Macon — A Macon tennis program is teaching the sport to children with special needs.

Net Therapy, hosted by the Macon Tennis Association, is an hour-long session that focuses on teaching the game's basic skills.

"We wanted to do community outreach and really reach out to those underserved communities who wouldn't be introduced to the game of tennis," said Jenni Eddlemon of Net Therapy. "Tennis is kind of that mental, social, and physical relief that we all enjoy that you can’t find in a doctor’s office."

Tre Gavin brought his 11-year old son, Jack, to the session on Monday. Jack has down syndrome, and Gavin said Net Therapy is one of the few programs his son can participate in.

"Other than Special Olympics, this is the only event that offers stuff for children with special needs," Gavin said.

10 kids participated on Monday. Coaches taught basic drills that challenged the athletes' motor skills. Eddlemon said that is something that makes tennis an ideal sport for special needs children to participate.

"I think it’s the hand-eye coordination with these kids and just having that mental for an hour focusing on to instruction and watch the ball and use a different part of their brain that they normally wouldn’t do," Eddlemon said.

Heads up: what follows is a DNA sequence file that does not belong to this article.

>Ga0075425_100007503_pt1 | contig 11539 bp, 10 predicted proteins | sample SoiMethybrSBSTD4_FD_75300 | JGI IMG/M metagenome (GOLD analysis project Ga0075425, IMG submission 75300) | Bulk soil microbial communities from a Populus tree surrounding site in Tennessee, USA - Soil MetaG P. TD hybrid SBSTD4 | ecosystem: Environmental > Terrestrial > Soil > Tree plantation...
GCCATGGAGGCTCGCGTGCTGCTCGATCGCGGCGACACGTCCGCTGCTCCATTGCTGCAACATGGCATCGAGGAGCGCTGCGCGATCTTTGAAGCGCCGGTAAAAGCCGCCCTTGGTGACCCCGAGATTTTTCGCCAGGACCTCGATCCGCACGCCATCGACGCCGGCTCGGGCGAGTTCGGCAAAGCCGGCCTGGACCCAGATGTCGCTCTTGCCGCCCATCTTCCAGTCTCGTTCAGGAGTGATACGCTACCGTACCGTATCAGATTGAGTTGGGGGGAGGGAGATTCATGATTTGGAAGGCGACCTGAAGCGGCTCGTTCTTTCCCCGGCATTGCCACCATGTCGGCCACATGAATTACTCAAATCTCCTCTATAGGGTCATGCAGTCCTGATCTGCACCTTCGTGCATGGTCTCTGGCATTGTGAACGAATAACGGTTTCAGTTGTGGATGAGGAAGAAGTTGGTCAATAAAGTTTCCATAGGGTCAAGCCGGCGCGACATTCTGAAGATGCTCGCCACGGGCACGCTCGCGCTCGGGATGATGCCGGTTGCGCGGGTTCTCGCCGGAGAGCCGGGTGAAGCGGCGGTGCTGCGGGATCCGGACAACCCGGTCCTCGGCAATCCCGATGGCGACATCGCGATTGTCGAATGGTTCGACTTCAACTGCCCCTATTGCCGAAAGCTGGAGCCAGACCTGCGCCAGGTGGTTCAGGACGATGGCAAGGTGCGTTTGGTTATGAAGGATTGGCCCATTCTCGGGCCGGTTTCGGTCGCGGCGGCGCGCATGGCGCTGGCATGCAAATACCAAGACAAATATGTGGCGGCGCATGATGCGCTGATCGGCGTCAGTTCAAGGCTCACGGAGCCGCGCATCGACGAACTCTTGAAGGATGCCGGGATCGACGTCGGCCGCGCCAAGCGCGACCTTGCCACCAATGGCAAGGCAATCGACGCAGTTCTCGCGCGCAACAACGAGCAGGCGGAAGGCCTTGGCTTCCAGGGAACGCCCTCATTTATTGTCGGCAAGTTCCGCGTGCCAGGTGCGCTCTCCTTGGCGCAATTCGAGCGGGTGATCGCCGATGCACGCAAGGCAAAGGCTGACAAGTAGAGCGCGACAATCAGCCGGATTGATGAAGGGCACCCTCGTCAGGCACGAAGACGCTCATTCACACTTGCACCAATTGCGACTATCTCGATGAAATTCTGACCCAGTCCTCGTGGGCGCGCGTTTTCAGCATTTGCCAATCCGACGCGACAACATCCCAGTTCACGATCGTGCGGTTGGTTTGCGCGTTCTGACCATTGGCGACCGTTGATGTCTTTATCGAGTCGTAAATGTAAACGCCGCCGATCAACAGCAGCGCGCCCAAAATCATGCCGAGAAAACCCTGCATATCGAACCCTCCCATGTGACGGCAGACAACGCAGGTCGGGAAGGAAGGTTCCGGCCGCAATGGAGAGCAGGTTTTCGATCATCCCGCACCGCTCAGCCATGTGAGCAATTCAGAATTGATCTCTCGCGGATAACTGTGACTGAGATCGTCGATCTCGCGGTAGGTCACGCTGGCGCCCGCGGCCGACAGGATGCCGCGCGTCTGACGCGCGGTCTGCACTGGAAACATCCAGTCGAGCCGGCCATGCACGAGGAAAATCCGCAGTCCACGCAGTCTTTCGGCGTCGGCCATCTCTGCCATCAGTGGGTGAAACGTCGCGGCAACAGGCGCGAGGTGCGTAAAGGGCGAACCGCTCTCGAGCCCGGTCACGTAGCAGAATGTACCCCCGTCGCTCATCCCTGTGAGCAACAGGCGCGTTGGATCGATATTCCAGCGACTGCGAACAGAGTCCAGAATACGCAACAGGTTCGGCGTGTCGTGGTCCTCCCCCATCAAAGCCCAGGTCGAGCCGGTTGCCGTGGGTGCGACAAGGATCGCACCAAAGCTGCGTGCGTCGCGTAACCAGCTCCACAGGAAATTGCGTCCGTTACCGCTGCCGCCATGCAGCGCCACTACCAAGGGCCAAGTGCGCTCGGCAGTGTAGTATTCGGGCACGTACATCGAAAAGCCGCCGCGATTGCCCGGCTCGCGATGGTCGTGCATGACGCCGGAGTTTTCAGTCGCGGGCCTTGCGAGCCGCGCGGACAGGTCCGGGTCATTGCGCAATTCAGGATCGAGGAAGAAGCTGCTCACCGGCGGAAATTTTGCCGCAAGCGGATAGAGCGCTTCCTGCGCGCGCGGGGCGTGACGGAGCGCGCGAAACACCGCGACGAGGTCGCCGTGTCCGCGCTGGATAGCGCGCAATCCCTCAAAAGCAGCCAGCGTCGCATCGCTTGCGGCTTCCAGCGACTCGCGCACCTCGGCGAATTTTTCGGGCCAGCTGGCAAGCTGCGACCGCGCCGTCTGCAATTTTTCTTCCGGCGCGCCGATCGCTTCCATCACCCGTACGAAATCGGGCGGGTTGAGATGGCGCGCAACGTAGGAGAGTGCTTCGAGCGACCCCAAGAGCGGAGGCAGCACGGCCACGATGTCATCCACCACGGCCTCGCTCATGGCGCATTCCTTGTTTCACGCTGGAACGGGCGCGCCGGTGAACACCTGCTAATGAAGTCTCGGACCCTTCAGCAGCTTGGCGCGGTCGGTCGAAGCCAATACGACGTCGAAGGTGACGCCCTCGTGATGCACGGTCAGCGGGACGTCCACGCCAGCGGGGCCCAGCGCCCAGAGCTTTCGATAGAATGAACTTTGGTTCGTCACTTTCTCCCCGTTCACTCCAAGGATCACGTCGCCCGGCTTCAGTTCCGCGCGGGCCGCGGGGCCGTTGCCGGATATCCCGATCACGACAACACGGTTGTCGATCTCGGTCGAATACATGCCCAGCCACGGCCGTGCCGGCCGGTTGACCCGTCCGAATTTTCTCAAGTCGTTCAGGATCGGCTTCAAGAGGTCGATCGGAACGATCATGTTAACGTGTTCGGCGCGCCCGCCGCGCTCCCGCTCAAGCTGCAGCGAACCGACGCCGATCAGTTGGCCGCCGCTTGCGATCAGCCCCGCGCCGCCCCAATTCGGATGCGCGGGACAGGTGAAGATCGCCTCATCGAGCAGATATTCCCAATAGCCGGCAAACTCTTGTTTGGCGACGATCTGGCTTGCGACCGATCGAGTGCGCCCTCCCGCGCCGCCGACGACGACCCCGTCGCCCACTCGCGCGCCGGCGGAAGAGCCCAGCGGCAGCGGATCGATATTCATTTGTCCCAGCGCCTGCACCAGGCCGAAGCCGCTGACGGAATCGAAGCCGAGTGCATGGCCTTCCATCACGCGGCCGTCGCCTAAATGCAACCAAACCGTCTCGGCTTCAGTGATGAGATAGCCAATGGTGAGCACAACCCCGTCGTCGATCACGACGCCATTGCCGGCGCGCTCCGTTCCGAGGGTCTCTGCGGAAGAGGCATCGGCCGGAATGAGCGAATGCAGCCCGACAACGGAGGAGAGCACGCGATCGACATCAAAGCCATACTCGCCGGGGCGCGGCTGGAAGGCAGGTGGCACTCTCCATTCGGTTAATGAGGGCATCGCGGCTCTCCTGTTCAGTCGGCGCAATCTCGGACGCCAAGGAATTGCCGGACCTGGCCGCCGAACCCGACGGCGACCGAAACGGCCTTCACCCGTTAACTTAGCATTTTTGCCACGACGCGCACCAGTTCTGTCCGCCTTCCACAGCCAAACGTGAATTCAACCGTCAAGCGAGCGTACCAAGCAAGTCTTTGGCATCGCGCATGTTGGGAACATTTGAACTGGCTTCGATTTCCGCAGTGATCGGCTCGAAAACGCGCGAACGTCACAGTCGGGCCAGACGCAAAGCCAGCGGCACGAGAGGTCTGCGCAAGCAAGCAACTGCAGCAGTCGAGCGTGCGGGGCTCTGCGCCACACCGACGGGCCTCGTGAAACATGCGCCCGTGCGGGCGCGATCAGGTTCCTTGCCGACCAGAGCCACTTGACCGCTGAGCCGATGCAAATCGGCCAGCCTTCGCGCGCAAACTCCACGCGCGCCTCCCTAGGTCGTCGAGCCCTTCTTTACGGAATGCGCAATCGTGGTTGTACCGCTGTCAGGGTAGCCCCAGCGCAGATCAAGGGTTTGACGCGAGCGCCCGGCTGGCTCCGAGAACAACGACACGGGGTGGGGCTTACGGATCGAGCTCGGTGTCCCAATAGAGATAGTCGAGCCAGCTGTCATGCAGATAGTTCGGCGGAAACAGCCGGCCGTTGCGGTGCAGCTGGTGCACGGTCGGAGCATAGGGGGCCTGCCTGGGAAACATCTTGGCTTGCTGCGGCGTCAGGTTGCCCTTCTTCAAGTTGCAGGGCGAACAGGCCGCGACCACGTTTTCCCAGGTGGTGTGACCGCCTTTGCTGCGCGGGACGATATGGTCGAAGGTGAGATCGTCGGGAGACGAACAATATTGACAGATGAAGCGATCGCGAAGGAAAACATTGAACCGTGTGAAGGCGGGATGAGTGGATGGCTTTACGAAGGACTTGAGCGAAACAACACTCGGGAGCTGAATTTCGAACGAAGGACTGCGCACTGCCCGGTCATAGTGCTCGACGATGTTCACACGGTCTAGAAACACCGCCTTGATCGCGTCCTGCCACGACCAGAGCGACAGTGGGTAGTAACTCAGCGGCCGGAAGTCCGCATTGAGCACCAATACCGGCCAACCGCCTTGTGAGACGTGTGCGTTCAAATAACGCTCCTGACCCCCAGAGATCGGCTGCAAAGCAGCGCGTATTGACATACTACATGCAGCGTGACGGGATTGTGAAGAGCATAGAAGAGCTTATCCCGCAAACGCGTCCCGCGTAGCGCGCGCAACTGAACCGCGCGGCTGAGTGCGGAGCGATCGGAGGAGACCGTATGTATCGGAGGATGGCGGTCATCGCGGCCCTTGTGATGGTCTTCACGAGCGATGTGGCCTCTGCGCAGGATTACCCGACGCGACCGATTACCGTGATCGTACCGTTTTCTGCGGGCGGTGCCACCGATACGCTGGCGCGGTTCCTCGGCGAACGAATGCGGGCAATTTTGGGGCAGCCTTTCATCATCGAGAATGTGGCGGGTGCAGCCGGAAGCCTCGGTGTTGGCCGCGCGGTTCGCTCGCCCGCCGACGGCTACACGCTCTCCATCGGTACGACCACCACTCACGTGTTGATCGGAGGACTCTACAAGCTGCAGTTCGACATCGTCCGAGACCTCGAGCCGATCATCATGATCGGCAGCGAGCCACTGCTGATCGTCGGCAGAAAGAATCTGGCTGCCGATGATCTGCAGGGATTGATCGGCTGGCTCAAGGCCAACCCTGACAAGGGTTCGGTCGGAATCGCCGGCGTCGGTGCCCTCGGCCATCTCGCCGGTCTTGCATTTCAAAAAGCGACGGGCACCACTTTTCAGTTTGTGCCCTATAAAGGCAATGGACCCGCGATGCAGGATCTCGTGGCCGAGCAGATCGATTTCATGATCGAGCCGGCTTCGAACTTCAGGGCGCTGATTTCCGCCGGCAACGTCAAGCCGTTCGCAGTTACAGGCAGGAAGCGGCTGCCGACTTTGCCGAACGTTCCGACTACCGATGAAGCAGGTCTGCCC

It made kids like Jack feel accepted while being active, his father said.

"Out here, he’s got acceptance of his peers where all these children have special needs of some level, and so Jack can come out here and everyone is accepted," Gavin said.

Brian Roberts has been coaching tennis for 20 years. He said that for a program like Net Therapy to be successful, no one can be underestimated.

"It's just like anybody else. [You] want to treat everybody [the same] and use whatever you have," Roberts said. "If somebody's in a wheelchair, use what you have and it's amazing when we don't put limits on people."

The attitude gives kids like Jack a chance at a lifelong sport that both Eddlemon and Roberts said can be played by anyone aged "2 to 92."

The program plans to begin sessions for veterans in the near future.